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about climate change and the way in which such cocern manifests itself locally in congestion, pollution and inefficient use of energy and other resources. Which brings us neatly to connectivity - as urban areas grow, physical communication can quickly degrade if not carefully planned. Against this is our growing ability to communicate without the need for proximity- through digital and social media and the like. And security has emerged as an important theme across the globe as the vulnerability of densely populated areas to hostile action has been demonstrated time and again. Smart city thinking is now exercising the minds


of all sectors; the public sector in seeking to deliver best value to its client populations and the private sector because there is a clearly recognisable international market for its services. Te UK Government has recognised this opportunity by funding the Future Cities Catapult to become a global centre of excellence on urban innovation.


Smart Cities is a significant growth sector


for the consultancy market. Te Future Cities Catapult estimates that the global market for integrated urban solutions will reach £200 billion by 2031. It observes that five business capabilities are leading solutions development: spatial design, physical infrastructure, digital technology, commercial business services, and social service provision. And in our current smart city thinking we need to be mindful of the many unknowns, and that new knowledge will fashion the thinking of future generations- the smart cities market of the future. In this, the inaugural issue of EXPERT VIEW,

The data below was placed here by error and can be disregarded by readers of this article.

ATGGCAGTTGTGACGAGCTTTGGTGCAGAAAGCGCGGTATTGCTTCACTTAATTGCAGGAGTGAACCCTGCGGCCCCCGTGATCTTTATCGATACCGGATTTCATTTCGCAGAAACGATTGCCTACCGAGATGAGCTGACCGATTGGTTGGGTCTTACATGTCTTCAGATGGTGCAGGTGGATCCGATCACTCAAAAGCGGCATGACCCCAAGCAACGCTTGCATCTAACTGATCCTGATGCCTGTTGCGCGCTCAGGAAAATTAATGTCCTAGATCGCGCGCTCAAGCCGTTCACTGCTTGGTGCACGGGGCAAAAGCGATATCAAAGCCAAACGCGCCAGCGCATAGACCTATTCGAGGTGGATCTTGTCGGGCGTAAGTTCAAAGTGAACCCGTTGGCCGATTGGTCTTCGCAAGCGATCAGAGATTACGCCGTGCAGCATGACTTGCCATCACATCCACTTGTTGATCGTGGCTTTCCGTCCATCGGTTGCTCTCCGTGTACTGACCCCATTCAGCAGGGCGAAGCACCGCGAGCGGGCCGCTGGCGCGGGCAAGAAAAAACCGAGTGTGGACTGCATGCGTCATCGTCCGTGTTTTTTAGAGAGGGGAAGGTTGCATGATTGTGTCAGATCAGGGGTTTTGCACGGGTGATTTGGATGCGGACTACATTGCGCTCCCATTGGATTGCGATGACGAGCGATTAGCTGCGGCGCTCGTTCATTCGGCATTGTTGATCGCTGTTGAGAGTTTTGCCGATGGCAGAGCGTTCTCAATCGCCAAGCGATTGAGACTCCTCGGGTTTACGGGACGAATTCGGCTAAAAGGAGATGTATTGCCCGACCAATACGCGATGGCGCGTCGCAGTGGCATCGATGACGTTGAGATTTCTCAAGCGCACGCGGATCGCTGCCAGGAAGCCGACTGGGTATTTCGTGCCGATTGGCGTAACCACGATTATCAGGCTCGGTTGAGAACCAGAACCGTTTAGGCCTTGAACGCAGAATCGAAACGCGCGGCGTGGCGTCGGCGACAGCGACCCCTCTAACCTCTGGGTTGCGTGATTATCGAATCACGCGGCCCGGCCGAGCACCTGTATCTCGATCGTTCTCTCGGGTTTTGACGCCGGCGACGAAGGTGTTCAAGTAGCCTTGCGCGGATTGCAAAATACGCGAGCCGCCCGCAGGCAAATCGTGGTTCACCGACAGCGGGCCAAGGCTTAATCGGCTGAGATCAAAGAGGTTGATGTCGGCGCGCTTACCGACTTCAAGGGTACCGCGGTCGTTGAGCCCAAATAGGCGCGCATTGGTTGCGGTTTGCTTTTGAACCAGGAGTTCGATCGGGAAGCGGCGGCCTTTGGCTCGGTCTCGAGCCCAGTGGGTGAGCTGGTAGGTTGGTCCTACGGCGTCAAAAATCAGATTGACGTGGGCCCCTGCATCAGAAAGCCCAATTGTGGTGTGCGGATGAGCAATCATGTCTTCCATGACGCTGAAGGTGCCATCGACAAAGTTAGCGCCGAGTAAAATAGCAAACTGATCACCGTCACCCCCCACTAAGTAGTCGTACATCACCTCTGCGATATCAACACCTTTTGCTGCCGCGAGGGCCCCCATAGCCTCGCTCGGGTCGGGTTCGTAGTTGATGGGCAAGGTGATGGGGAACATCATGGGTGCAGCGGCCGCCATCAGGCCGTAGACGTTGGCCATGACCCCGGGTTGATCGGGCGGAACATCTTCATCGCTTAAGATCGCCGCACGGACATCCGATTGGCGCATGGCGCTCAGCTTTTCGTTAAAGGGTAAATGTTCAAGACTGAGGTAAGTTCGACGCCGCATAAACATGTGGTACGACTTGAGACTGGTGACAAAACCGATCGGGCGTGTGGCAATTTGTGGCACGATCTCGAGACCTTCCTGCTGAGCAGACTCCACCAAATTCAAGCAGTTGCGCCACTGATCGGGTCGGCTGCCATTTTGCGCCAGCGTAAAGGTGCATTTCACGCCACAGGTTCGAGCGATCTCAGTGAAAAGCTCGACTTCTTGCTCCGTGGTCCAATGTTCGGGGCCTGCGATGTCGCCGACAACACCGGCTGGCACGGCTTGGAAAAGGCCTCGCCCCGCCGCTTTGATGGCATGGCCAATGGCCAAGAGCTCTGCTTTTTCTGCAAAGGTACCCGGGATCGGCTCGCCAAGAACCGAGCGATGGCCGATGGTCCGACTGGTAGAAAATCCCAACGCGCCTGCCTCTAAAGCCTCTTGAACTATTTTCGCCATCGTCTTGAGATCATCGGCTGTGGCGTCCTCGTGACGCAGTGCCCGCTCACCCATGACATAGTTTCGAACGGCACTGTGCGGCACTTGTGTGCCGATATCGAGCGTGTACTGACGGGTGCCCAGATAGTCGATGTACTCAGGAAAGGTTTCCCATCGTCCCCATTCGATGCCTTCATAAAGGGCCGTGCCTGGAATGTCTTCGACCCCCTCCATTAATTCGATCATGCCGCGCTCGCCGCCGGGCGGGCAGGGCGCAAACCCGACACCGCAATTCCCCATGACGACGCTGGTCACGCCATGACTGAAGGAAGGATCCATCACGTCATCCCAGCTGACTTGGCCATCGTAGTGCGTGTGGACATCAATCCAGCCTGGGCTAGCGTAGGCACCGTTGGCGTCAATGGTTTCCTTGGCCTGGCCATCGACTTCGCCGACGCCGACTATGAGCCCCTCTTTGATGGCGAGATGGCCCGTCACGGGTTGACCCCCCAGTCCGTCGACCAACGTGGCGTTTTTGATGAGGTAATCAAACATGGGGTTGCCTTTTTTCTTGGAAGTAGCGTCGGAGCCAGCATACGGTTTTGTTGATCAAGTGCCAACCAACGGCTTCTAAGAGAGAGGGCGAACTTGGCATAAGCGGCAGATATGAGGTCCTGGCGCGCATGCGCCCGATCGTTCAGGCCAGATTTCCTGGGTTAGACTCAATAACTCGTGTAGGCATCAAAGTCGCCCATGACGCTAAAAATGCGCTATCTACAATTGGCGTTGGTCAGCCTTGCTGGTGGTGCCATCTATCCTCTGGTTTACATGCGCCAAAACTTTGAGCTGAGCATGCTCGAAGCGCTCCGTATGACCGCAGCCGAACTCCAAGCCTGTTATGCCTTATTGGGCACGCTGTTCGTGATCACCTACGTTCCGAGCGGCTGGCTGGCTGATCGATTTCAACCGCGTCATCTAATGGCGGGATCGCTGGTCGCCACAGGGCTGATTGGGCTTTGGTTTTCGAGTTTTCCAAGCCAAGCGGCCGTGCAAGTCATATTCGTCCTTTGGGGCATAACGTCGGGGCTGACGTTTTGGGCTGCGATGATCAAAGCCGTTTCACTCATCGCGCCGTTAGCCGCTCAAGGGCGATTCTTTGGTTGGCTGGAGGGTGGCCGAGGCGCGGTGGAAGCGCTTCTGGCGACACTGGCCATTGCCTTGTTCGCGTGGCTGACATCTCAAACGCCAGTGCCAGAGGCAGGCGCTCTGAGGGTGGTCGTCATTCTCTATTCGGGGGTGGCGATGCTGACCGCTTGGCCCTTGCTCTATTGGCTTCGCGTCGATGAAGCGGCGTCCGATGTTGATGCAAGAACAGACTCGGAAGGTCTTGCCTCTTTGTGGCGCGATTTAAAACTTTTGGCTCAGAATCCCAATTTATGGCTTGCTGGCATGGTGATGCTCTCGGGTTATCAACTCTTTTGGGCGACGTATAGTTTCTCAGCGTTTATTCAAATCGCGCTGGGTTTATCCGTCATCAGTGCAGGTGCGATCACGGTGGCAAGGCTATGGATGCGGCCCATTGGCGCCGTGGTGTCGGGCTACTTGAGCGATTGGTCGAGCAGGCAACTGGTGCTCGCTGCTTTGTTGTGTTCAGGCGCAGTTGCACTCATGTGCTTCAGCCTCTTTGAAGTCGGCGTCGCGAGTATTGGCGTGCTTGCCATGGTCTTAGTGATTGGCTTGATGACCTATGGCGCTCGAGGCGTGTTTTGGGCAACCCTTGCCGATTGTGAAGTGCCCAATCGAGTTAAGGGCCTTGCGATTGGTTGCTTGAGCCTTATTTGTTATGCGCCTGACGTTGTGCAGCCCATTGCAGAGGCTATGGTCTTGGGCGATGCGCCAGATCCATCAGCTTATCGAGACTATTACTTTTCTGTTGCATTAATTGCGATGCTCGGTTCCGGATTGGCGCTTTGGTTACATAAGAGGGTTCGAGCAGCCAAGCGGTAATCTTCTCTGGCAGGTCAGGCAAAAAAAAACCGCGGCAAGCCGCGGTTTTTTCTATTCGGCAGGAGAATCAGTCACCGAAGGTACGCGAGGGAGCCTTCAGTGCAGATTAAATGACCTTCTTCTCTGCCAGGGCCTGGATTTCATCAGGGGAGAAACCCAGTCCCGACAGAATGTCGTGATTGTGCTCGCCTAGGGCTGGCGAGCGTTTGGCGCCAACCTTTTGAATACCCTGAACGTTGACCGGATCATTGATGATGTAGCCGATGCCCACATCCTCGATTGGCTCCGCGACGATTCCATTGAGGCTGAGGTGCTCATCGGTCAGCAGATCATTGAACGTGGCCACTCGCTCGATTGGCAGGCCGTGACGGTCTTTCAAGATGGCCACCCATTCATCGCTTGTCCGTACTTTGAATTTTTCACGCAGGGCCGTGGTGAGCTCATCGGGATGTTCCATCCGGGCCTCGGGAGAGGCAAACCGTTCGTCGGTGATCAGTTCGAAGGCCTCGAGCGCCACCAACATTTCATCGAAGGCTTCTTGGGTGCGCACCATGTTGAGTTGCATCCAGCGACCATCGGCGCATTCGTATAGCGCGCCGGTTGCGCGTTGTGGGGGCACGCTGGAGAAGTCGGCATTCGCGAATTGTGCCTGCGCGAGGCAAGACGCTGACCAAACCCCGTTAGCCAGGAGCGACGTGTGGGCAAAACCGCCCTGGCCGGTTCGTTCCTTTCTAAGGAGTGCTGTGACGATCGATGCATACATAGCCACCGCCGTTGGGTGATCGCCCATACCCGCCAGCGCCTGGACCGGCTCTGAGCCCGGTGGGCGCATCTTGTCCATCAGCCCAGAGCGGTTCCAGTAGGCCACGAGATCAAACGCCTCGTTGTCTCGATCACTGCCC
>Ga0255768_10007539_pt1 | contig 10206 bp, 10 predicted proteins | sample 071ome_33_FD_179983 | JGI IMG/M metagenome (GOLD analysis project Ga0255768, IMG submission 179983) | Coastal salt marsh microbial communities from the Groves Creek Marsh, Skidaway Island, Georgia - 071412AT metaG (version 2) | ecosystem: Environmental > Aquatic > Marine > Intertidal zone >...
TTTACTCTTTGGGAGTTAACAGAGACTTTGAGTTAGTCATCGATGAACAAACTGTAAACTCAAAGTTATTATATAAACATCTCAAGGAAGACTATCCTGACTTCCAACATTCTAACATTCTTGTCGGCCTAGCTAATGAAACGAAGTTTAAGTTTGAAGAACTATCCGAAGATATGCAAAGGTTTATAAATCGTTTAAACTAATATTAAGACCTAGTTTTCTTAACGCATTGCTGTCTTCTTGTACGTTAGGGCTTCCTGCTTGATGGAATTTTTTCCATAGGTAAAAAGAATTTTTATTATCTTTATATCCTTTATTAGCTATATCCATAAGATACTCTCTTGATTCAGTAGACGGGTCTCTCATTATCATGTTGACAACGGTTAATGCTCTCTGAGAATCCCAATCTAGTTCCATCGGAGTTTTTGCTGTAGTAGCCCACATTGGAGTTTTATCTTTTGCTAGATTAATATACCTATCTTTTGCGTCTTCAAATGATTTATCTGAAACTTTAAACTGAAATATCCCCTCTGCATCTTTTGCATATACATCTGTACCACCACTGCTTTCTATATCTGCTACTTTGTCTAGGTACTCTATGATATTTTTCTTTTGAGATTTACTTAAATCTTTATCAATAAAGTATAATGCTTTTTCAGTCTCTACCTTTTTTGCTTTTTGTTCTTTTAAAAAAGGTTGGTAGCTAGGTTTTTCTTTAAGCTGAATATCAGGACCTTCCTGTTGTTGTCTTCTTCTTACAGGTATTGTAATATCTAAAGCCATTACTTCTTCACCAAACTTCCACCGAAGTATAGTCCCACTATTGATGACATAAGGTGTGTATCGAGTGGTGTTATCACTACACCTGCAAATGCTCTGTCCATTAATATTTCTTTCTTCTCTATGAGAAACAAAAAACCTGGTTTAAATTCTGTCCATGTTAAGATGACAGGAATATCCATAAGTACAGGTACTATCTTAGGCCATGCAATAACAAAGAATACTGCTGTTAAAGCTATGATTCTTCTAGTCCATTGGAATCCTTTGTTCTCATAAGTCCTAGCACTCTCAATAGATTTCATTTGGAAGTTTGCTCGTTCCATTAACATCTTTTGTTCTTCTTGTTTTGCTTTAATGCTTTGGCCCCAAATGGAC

British Expertise members showcase diverse and practical examples of how smart thinking can be applied to the planning, design, management and governance of large urban agglomerations.


EV For further information go to www.britishexpertise.org


expertviewmagazine.com


EXPERTVIEW SPRING 2015 9


IMAGE: WWW.SHUTTERSTOCK.COM


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